By Ryan SpencerIt cannot be overstated: homes with air leaks are inefficient, uncomfortable, and overly expensive. Air leakage and infiltration not only make indoor temperatures difficult to regulate, but also account for up to 40% of an average home’s heating and cooling costs, per the U.S. Department of Energy. This is especially evident during the winter, when drafty homes cause homeowners to crank up the heater, resulting in eye-widening energy bills. For older homes, the only way to combat air leaks is weatherization, which is essentially reducing the influence of outdoor conditions on indoor environments. Broadly speaking, weatherization entails procedures like replacing ineffective insulation, installing high-efficiency doors and windows, and air sealing gaps in the building envelope. Concerning the latter procedure, one-component foam sealants have quickly become the standard for effectively mitigating the threat of air leakage and infiltration. That being said, the capabilities of moisture-curing one-component foam extend beyond just air sealing.
Houses are riddled with penetrations; it’s just the nature of their design and construction. Pipes, wiring, lighting fixtures–they all put holes in the building envelope and can contribute to air movement throughout a home. Furthermore, penetrations can counteract the fire-resistance ratings of the assemblies in which they’re located. For the safety of building occupants, it’s necessary to shore up the annular spaces between these penetrations and penetrants, like pipes or wiring, with a fire block. With twofold functionality in mind, some foam sealants, like Touch ’n Seal’s Gun Foam II, are formulated to be used as fireblocking products in Type V residential construction, thereby simultaneously preventing the movement of air and safeguarding against the spread of fire.
INSTALLING WHEN IT MATTERS
Foam sealants are specially formulated products, and most are designed to cure properly within a particular temperature range (typically, between 60° F and 90° F). This can be problematic for installation professionals that work in predominantly cold climates, as they face brief application windows in which projects can be properly completed, thereby reducing potential revenue and profit. Also, homeowners may only become motivated to weatherize their homes after experiencing chilly winter drafts, at which point conditions might not be ideal for a weatherization project. Should installation professionals and homeowners be relegated to suffering through the entire winter season? Of course not. To address these temperature issues, some foam sealants, like Touch ’n Seal’s All Seasons Foam, are specifically formulated to cure in low-temperature environments, down to 20° F. This capability allows for weatherization projects to be completed virtually year-round in most climates.
You don’t always need sealant formulations for special situations; sometimes you just need user-friendly, cost-effective weatherization solutions for large gaps and cracks. Foam sealants like Touch ’n Seal’s Quick Cure are formulated to provide exactly that kind of high-yield performance. There are countless areas that must be sealed, including: gaps between sill plates and concrete slabs; spaces around plumbing and ventilation outlets; and the cavities where electrical junctions are installed. Even exterior siding can be shored up with foam sealant. Some of these areas may require sealing substantial spaces or crevices where the typical foam sealant can’t fill efficiently. With a high-yield formulation foam sealant, these spaces become more manageable for the installation professional, and more economical for the customer.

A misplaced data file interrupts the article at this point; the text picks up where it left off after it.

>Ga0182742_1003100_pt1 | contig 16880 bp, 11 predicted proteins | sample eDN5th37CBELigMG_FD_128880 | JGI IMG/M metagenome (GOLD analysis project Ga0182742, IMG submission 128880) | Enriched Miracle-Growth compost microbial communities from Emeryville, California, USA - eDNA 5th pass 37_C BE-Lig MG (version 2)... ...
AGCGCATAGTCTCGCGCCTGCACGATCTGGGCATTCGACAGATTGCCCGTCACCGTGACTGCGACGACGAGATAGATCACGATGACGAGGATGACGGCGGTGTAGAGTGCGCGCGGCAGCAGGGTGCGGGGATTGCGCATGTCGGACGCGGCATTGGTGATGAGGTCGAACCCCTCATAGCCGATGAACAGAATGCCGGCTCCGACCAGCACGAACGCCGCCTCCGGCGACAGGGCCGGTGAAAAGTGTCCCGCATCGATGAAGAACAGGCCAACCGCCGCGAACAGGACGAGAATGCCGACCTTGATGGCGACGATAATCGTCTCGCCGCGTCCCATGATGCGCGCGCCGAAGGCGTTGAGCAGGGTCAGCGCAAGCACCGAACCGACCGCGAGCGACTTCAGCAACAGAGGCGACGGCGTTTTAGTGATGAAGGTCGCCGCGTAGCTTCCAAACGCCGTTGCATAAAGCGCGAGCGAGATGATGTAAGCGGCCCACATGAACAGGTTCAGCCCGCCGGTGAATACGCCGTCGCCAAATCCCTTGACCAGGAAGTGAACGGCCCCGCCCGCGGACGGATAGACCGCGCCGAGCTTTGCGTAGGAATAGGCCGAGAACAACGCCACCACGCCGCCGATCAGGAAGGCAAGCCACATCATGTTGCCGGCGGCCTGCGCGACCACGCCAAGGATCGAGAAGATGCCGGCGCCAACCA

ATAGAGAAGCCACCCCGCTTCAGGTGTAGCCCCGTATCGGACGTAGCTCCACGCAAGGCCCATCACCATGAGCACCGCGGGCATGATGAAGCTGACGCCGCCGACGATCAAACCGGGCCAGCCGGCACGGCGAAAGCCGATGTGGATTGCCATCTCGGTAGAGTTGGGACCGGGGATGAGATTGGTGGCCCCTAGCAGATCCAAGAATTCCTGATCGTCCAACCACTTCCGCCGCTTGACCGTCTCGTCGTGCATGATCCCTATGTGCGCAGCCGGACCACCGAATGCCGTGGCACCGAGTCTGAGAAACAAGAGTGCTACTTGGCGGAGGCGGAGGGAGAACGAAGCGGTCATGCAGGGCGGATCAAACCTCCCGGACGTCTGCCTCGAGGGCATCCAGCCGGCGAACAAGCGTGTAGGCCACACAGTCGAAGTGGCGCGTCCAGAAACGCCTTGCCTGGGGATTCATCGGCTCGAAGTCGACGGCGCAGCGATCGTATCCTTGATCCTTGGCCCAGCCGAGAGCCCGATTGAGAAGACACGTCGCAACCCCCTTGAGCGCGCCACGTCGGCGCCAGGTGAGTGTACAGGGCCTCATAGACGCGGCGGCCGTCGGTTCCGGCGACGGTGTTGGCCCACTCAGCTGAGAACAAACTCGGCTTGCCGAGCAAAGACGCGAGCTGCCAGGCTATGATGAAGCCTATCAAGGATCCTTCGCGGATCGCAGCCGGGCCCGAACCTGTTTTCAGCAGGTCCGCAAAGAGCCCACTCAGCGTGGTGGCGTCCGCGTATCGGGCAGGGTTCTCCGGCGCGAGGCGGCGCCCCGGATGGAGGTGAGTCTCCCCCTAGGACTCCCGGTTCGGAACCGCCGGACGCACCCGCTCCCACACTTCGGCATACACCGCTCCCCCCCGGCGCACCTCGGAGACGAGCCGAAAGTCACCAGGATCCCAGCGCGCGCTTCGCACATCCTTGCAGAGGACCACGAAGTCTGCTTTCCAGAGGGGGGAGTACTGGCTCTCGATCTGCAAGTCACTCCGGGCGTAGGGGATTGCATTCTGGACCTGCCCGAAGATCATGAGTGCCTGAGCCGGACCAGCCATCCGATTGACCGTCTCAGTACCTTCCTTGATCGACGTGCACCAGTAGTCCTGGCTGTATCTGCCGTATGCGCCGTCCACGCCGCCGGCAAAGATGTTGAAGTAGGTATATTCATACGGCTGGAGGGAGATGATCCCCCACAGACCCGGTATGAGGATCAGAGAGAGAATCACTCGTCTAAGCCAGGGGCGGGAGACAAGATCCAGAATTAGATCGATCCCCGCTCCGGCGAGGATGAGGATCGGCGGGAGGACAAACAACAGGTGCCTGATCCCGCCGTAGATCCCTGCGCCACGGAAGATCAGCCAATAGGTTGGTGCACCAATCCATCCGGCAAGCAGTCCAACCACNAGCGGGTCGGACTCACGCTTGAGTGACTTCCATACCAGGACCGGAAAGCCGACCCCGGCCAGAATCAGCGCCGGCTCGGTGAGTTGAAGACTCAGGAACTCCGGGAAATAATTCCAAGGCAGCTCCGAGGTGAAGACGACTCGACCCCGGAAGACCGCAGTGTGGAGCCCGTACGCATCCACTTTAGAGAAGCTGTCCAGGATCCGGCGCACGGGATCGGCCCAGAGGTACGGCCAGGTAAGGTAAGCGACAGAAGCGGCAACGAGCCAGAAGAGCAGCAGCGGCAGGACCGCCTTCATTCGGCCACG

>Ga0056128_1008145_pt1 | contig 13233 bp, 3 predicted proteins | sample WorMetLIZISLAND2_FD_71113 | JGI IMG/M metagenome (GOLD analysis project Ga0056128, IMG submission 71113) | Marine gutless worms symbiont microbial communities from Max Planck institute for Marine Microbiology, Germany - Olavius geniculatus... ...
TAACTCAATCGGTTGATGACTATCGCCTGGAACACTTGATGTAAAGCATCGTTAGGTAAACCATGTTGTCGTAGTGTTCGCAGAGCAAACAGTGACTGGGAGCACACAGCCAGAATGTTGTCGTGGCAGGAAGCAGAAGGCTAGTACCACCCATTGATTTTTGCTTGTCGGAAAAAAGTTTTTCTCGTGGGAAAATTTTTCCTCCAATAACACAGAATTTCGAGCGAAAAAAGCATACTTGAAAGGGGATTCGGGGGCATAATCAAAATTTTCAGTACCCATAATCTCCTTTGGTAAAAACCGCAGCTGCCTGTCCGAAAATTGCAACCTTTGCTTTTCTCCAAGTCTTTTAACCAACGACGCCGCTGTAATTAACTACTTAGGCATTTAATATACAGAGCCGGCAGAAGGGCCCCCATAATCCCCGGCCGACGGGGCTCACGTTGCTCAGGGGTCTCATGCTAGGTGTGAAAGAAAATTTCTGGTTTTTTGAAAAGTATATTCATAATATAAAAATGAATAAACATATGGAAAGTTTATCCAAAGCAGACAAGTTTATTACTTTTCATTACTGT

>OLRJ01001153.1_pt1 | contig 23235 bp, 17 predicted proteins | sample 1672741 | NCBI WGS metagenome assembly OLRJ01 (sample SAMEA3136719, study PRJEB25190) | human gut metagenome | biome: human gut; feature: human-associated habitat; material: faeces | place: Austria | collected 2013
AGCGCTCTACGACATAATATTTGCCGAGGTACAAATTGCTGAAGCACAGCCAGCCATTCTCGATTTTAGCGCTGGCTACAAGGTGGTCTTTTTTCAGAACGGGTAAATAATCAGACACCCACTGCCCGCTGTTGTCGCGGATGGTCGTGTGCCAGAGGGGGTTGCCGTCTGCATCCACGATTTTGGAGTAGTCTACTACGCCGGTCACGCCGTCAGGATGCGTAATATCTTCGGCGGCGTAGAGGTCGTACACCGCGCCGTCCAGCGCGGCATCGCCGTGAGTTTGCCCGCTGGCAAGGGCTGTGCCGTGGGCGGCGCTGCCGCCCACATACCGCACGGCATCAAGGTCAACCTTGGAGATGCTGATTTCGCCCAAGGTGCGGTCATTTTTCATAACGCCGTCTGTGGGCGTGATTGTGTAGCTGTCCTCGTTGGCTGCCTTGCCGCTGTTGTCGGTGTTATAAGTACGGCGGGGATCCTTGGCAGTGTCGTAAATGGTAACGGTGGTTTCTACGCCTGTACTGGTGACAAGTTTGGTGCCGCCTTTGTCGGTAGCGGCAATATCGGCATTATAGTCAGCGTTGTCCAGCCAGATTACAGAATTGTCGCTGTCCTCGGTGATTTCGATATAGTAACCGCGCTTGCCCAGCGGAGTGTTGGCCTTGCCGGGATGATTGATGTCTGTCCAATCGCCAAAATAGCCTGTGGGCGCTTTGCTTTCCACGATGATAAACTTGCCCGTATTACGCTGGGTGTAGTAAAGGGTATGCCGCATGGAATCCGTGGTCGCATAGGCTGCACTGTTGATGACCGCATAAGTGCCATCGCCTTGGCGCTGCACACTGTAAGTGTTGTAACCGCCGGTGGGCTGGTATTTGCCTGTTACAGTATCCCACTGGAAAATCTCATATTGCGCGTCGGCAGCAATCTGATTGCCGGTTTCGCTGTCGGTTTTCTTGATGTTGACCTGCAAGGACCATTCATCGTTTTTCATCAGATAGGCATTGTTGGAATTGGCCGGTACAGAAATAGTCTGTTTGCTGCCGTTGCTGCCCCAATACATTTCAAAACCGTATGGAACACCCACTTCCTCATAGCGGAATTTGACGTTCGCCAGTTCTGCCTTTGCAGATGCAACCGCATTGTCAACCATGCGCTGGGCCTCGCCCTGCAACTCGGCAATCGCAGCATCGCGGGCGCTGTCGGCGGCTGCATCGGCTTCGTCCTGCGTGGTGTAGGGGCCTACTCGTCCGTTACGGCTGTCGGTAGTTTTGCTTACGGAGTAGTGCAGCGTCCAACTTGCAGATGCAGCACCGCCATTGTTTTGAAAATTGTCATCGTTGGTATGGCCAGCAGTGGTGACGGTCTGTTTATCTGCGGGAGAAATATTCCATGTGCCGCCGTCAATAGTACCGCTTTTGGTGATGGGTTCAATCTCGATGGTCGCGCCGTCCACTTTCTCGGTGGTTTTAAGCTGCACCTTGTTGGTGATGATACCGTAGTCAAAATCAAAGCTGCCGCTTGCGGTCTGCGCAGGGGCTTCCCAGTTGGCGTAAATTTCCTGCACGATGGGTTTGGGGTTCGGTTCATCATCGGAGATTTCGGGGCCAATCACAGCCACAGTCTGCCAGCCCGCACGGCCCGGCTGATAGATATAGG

SEALING CRITICAL AREAS
Air leakage happens through gaps, cracks, and openings in the building envelope, and there are no bigger openings than doors and windows, so sealing these penetrations is a critical component of weatherization. Of course, older doors and windows often present leaking issues in terms of inadequately sealed, ill-fitting frames. However, even newer, energy-efficient doors and windows can leak if the cavities in which they’re installed aren’t sufficiently sealed. So the solution is simply sealing them, right? Yes, but with one major consideration: expanding foam can easily move door and window frames out of alignment. With that in mind, some foam sealants, like Touch ’n Seal’s No-Warp Foam, both seal and insulate door and window frames without the risk of shifting them. No-Warp Foam is formulated to exert 95% less pressure on door and window frames when expanding, thereby assuring proper opening and closing after installation.
SEALING THE DEAL
Much more than a one-trick pony, one-component foam sealants can be formulated to provide a wide array of performance characteristics. Often available in pressurized cans, but sometimes available in larger pressurized cylinders, foam sealants give both installation professionals and their customers timely, cost-effective, and high-performance weatherization solutions. The main consideration is determining what solution is best for a given project, and executing the application properly. •
Contact Touch ‘N Seal
Direct any questions about one-component foam sealant cans and cylinders to Touch ’n Seal:
Phone: 1-855-336-9555 | Website: www.touch-n-seal.com
Photos Courtesy of Touch ‘N Seal